What's the healthiest human diet? With so many trending options -
vegetarian, pescotarian, semi-vegetarian, lacto-ovo-vegetarian, vegan,
vegan before six - it's hard to decide what's best for our bodies.
Recently, though, we were given a little insight. According to a recent
study, which looked at a range of different diets, decreasing meat
consumption means improving health.
Conducted at Loma Linda University in California and led by Michael J.
Orlich, MD, the medical study analyzed over 70,000 Seventh-day
Adventists, who practice vegetarianism. The study found that vegetarians
demonstrated a reduced risk of diseases such as heart disease and
diabetes. With that, vegetarians were determined twelve percent less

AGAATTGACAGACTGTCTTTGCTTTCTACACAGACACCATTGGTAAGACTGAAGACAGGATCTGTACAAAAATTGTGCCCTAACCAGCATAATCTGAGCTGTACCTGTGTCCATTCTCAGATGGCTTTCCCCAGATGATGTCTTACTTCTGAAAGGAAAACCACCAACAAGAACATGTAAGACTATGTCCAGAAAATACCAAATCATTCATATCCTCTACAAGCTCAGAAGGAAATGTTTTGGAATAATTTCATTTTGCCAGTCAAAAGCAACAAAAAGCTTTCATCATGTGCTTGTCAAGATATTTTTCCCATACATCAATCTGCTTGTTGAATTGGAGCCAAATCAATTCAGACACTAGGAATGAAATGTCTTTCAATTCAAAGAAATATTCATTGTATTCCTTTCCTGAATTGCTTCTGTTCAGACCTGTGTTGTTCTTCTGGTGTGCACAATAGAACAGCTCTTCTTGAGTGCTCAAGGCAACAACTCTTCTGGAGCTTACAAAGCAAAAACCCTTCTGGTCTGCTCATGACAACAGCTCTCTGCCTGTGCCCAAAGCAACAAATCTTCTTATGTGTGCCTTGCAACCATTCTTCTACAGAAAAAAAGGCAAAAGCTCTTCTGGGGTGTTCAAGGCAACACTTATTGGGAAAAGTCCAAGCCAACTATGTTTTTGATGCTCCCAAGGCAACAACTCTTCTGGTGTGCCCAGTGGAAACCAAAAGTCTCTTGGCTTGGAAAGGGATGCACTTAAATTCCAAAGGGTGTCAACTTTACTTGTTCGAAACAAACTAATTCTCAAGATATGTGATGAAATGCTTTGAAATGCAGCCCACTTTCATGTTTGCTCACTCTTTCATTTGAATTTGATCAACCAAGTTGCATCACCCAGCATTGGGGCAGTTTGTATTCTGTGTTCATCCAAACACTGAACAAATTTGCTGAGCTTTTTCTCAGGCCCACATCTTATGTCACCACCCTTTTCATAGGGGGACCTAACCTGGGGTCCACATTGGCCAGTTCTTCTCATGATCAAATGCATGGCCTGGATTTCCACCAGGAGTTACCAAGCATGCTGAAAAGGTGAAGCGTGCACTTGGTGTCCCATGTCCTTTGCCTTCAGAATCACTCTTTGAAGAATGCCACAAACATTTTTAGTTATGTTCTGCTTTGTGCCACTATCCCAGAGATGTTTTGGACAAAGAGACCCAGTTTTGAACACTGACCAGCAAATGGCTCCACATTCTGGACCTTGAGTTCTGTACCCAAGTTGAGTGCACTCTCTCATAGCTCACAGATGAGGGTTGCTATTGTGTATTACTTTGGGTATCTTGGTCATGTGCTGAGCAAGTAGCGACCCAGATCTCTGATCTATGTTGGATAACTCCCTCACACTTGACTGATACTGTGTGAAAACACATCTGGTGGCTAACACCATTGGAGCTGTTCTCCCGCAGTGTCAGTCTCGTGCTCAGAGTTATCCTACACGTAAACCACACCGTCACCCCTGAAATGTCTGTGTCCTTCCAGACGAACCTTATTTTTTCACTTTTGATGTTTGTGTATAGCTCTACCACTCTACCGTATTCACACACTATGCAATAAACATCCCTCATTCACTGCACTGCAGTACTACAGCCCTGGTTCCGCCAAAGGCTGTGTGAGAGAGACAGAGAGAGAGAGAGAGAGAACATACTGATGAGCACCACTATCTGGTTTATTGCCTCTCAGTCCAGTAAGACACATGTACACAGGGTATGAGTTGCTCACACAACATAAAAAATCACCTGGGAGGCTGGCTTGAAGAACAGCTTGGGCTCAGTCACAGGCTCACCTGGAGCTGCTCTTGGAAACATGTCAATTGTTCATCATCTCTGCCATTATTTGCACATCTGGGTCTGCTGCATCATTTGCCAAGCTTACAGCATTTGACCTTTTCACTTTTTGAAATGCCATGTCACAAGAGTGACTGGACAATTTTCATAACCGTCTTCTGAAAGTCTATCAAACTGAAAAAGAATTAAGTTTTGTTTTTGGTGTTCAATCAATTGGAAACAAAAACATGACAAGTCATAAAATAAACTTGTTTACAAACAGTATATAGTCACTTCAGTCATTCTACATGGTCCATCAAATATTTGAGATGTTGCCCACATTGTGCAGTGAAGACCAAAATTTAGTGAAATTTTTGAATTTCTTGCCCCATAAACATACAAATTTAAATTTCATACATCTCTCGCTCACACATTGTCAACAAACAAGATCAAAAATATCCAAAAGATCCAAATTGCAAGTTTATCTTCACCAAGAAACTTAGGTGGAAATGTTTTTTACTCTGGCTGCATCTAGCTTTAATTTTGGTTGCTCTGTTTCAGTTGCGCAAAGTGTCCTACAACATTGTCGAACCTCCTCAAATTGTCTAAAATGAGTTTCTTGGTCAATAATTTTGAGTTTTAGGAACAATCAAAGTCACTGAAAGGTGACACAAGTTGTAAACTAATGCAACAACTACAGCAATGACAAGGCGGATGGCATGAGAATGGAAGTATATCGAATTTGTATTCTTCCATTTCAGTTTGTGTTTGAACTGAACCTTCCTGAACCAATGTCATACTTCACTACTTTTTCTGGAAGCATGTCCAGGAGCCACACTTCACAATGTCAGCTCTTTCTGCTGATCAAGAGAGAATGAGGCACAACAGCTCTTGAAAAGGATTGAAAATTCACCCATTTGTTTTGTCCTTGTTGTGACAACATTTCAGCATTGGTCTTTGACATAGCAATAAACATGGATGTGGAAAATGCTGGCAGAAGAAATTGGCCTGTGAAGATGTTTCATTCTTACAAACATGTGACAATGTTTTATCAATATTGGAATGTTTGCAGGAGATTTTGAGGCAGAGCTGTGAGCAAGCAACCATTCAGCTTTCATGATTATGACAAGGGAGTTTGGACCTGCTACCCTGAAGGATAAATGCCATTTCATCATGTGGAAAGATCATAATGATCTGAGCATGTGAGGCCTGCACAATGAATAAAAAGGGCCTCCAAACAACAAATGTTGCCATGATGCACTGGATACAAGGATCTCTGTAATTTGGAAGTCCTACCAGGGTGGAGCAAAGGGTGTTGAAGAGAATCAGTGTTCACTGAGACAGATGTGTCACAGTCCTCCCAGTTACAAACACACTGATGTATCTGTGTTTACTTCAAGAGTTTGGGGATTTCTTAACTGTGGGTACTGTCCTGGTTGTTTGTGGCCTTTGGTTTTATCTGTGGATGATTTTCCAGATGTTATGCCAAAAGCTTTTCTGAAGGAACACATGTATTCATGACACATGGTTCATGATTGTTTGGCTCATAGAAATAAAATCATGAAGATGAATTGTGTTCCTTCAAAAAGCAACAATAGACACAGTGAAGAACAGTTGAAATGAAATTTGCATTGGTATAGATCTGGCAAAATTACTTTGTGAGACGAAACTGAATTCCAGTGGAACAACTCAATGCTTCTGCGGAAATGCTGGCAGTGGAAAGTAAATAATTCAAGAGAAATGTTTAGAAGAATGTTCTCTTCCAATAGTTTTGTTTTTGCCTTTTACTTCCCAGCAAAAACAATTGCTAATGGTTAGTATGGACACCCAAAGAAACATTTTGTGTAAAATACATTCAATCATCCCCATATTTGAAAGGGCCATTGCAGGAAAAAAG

likely to die from all-cause mortality than were meat-eaters.
Because researchers defined the vegetarian category as having four
dietary patterns - including those who eat fish and those who eat meat
no more than once a week - the results suggest that there is a growing
accessibility to a vegetarian lifestyle, in addition to the increased
benefits of having one.
However, according to Robert B. Baron, MD, MS, who responded to the
research in JAMA Internal Medicine, it is important to note the nature
of the study and remember that "like all observational studies, this one
provides associations, not cause-and-effect evidence." While the study
concluded that vegetarians are less likely to develop certain diseases,
it did not determine whether this pattern is caused by their specific
diet or their overall lifestyle.
The bottom line is, they're doing something right, and a few less hamburgers never hurt anyone, anyways.